Before man learned to write, he had to rely on his memory to learn anything. The oldest surviving tale in the storytelling history is the epic, Gilgamesh, relating to the deeds of a famous Sumerian king. The earliest known record in the origin of storytelling can be found in the Egypt, when the sons of Cheops entertained their father with stories.
Songs and stories would also be told sat next to fires by the castles.
The Greeks & Romans would recite poetry and drama as a form of story telling and creating fantasies.
Children was of a religious and instructional nature. Books taught children the behaviour that was expected within the society.
“Elucidarium” or book of general information for young students was developed by Anselm, archbishop of Canterbury. This was a type of encyclopaedia and covered topics such as manners, children’s duties, the properties of animals and plants, and religious precepts.
Historians uphold that Holland began printing between 1380 - 1420
Young children learned to read from a “hornbook”. This was a small wooden paddle with parchment paper attached. On this paper the alphabet, the vowels and the Lord’s Prayer were printed
During Medieval Europe, children started to listen to lullabies before bed time
A chapbook is “a small book or pamphlet containing poems, ballads, stories, or religious tracts”. They were cheaply produced. The term is still used today to refer to short, inexpensive booklets.
Johann Amos Comenius’s, “Orbis Pictus”, is often referred to as the first picture book for children.
John Bunyan's book for Boys & Girls was published in 1686
Jonathan Swift (1976)
Known as the first book for entertainment. Author - John Newberry
Beliefs about child rearing began to change due to thoughts of John Locke, Jean Jacques Rousseau and David Hume. John Locke maintained that as soon as children knew their alphabet they should be led to read for pleasure. This began a change in the literature written for children.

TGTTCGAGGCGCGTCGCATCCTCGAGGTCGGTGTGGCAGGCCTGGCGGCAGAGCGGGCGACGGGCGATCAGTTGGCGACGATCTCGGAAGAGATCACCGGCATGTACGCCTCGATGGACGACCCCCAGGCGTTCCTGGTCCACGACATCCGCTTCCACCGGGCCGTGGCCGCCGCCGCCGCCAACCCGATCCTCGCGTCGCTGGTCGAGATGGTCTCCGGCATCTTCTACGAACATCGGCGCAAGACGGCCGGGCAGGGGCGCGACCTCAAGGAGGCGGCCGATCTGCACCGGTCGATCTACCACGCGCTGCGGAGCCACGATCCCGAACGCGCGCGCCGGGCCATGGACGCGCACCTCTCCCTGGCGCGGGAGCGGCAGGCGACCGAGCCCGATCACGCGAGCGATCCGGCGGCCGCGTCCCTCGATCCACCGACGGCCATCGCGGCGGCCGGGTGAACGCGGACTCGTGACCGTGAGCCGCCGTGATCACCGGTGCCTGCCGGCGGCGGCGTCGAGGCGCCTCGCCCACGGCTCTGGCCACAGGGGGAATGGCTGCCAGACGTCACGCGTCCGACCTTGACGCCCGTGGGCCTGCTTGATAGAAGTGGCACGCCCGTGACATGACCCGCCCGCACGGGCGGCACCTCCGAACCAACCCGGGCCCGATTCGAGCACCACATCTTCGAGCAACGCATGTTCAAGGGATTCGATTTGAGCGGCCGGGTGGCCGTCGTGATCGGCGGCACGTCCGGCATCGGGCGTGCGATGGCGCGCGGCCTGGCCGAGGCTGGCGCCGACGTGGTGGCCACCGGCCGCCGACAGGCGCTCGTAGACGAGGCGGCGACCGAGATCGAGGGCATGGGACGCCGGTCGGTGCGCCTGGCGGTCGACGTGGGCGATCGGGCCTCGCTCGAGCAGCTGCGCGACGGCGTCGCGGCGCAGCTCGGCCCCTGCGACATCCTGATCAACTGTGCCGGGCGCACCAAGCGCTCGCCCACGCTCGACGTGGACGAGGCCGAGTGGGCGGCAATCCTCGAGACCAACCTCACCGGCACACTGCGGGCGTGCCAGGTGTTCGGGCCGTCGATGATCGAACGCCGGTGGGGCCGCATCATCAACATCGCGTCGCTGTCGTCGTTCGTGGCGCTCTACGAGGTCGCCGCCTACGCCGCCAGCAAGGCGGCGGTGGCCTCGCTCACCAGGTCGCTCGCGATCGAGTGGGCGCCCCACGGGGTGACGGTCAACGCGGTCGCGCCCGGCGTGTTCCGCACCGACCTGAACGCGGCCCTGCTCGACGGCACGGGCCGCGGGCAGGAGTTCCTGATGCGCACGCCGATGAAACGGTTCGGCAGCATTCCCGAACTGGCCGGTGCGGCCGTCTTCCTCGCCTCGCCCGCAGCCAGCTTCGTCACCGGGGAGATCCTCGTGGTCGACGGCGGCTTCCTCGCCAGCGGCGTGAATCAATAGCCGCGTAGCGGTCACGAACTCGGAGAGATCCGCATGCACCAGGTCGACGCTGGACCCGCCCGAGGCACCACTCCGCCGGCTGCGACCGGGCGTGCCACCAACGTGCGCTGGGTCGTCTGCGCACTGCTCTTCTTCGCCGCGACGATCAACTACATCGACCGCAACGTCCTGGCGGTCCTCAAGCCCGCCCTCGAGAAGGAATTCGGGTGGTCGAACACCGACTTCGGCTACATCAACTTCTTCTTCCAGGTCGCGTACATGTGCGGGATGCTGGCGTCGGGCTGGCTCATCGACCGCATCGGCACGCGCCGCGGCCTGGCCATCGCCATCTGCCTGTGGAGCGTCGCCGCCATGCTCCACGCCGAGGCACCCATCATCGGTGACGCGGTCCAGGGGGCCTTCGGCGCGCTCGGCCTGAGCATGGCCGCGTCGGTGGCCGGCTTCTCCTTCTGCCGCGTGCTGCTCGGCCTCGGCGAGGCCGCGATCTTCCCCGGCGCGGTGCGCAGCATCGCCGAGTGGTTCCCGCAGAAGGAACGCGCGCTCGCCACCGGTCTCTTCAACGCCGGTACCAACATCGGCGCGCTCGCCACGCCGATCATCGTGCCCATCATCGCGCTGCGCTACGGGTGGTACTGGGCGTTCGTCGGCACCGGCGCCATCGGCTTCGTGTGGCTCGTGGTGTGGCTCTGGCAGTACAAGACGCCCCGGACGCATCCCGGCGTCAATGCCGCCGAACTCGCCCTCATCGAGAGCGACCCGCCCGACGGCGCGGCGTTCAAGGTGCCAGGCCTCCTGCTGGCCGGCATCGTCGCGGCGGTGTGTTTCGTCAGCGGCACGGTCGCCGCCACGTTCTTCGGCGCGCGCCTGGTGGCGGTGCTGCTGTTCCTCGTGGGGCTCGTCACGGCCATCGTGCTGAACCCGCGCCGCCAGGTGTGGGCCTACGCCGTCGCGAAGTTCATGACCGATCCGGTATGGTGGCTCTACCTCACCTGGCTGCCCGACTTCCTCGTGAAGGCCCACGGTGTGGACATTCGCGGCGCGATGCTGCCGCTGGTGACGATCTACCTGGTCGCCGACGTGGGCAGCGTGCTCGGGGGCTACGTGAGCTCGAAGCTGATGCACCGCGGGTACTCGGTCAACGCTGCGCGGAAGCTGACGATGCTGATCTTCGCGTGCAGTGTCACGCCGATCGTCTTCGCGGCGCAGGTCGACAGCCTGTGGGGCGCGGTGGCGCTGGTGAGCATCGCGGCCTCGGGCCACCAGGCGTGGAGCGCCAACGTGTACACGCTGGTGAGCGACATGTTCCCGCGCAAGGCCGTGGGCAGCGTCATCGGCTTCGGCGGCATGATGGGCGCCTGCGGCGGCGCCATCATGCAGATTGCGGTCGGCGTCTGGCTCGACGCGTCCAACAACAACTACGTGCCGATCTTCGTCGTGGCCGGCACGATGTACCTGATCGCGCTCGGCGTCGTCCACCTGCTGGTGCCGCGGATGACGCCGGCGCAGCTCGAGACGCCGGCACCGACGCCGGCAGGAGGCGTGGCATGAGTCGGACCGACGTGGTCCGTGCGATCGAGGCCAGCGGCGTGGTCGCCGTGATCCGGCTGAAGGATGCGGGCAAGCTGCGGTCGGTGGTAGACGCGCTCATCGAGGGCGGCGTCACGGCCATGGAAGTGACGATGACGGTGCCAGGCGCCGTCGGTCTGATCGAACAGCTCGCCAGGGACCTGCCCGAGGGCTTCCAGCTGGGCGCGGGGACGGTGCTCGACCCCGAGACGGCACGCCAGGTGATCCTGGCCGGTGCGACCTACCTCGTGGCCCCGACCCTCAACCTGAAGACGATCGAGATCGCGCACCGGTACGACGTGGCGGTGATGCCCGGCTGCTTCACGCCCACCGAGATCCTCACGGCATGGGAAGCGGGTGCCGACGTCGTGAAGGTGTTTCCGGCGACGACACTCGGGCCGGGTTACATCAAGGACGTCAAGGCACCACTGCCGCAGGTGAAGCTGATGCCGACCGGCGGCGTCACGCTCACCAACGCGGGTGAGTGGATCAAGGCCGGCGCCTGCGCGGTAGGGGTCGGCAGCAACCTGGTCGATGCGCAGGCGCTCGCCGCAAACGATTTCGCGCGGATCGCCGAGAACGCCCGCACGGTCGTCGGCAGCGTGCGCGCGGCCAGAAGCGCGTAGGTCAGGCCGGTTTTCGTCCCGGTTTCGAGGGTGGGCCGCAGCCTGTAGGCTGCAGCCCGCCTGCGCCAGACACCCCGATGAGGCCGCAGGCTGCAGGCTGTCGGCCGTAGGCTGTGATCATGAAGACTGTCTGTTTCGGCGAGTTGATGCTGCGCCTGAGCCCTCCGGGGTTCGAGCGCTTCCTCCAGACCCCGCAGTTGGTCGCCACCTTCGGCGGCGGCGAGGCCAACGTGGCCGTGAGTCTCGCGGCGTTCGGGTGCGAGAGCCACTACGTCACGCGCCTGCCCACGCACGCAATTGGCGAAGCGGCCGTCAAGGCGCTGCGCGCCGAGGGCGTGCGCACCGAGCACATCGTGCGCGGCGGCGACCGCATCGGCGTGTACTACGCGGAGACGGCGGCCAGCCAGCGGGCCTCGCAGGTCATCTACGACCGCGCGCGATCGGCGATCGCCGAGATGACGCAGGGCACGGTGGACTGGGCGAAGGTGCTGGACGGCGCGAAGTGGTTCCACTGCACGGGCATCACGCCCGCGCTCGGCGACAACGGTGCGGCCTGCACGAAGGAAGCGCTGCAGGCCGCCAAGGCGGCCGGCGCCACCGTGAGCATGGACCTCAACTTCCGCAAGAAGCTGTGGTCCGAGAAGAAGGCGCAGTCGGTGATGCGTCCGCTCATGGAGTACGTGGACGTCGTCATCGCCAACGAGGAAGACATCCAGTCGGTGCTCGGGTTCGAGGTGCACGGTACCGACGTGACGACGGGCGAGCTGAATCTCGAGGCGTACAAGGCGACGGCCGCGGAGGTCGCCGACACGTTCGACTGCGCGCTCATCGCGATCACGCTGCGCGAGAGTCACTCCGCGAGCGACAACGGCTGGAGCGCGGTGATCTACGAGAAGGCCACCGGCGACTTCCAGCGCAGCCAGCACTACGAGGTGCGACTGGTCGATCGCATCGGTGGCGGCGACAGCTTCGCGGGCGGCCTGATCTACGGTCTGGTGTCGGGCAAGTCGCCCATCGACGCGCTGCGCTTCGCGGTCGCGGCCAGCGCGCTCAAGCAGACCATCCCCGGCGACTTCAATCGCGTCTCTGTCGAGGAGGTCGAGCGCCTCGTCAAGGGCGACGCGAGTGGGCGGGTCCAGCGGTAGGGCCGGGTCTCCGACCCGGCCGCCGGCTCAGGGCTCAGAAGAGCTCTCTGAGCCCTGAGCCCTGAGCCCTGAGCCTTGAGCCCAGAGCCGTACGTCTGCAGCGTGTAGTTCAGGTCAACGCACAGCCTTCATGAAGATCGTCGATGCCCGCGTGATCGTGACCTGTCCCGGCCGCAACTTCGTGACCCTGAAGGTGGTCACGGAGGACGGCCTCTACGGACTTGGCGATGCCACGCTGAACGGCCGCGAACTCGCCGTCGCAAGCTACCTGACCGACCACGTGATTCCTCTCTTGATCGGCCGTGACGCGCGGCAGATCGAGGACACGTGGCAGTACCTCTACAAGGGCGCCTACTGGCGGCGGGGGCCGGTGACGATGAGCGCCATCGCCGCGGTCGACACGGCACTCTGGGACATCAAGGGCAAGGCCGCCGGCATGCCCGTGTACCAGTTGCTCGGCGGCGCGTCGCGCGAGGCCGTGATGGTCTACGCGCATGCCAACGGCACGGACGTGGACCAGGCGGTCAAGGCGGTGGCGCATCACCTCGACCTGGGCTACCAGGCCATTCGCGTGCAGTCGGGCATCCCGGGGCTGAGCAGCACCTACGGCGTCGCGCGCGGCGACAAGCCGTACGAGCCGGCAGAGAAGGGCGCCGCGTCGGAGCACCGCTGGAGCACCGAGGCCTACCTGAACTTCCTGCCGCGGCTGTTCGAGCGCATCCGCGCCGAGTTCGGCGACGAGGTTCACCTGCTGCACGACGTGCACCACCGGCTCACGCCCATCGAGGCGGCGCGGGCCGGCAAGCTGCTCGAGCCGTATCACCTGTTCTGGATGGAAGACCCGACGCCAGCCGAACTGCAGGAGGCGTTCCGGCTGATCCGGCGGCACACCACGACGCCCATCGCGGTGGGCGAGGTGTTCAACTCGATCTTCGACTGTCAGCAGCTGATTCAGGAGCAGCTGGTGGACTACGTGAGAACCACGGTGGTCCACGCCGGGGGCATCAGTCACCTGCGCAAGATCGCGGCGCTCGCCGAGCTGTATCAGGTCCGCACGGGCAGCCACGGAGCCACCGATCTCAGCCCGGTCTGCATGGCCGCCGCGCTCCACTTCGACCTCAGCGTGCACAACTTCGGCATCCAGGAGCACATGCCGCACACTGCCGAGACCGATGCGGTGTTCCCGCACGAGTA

Author - Lewis Carroll. It is considered to be one of the best examples of the literary nonsense genre, and its narrative course and structure, characters and imagery have been enormously influential in both popular culture and literature, especially in the fantasy genre.
The Classic fantasy Novel written by an American
In the 1900s the importance of oral storytelling was recognised by storytellers such as Marie Shedlock, a retired English schoolteacher. She made several tours to the United States to lecture on the art of storytelling emphasising the importance of storytelling as a natural way to introduce literature to children.
Beatrix Potter - the start of a tale about Peter Rabbit. Became very successful
Children’s book week was promoted in 1919 by Frederick Melcher. Schools, libraries, newspapers and book stores supported the event
The Caldecott Medal was given for the most distinguished illustration of the year. It was first awarded in 1938 for Animals of the Bible, A Picture Book , illustrated by Dorothy P.
André François's Crocodile Tears (Universe Books NY, 1956) uses an extreme landscape format to reflect and emphasize the subject matter. It was François's first picture book as author-artist.
Walk Disney started publishing cartoon coloured stories for children
The Newberry Medal was the first award in the world to be given for “distinguished contribution to literature for children”. It was first awarded in 1921 to Van Look for the "Story of Mankind."